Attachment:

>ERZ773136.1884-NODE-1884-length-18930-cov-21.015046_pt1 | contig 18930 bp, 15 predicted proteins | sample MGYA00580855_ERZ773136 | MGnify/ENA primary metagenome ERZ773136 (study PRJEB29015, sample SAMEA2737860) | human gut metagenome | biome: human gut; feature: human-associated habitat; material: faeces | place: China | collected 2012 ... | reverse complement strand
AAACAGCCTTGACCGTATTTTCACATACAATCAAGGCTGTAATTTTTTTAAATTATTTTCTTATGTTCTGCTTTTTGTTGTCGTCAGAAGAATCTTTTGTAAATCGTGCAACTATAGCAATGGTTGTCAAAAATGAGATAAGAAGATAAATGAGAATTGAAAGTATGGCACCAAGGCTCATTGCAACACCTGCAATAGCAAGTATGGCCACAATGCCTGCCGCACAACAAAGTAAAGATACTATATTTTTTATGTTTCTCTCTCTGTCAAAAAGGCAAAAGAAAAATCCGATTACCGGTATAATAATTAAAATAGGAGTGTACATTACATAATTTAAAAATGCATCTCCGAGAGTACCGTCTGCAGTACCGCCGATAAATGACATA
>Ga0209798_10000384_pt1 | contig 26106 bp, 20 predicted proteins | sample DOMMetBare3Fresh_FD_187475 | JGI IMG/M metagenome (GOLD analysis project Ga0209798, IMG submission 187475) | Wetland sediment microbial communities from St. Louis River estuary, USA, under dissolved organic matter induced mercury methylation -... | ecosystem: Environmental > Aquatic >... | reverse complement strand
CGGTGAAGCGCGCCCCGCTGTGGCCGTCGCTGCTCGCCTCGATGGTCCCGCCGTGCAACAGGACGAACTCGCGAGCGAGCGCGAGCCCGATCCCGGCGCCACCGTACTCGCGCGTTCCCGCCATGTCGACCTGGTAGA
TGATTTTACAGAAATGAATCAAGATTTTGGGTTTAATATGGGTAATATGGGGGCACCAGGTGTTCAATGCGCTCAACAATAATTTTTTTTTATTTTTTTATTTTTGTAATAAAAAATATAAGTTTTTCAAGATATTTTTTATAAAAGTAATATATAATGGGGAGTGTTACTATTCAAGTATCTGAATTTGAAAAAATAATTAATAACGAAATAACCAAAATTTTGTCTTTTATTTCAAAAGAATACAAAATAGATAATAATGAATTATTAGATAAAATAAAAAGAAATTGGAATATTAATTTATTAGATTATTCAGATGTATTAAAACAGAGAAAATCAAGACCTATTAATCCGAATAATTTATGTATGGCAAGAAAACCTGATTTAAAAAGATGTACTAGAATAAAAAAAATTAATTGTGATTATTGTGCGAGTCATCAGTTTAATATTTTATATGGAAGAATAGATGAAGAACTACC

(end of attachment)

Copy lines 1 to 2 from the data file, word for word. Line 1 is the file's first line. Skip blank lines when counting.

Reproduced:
>ERZ773136.1884-NODE-1884-length-18930-cov-21.015046_pt1 | contig 18930 bp, 15 predicted proteins | sample MGYA00580855_ERZ773136 | MGnify/ENA primary metagenome ERZ773136 (study PRJEB29015, sample SAMEA2737860) | human gut metagenome | biome: human gut; feature: human-associated habitat; material: faeces | place: China | collected 2012 ... | reverse complement strand
AAACAGCCTTGACCGTATTTTCACATACAATCAAGGCTGTAATTTTTTTAAATTATTTTCTTATGTTCTGCTTTTTGTTGTCGTCAGAAGAATCTTTTGTAAATCGTGCAACTATAGCAATGGTTGTCAAAAATGAGATAAGAAGATAAATGAGAATTGAAAGTATGGCACCAAGGCTCATTGCAACACCTGCAATAGCAAGTATGGCCACAATGCCTGCCGCACAACAAAGTAAAGATACTATATTTTTTATGTTTCTCTCTCTGTCAAAAAGGCAAAAGAAAAATCCGATTACCGGTATAATAATTAAAATAGGAGTGTACATTACATAATTTAAAAATGCATCTCCGAGAGTACCGTCTGCAGTACCGCCGATAAATGACATA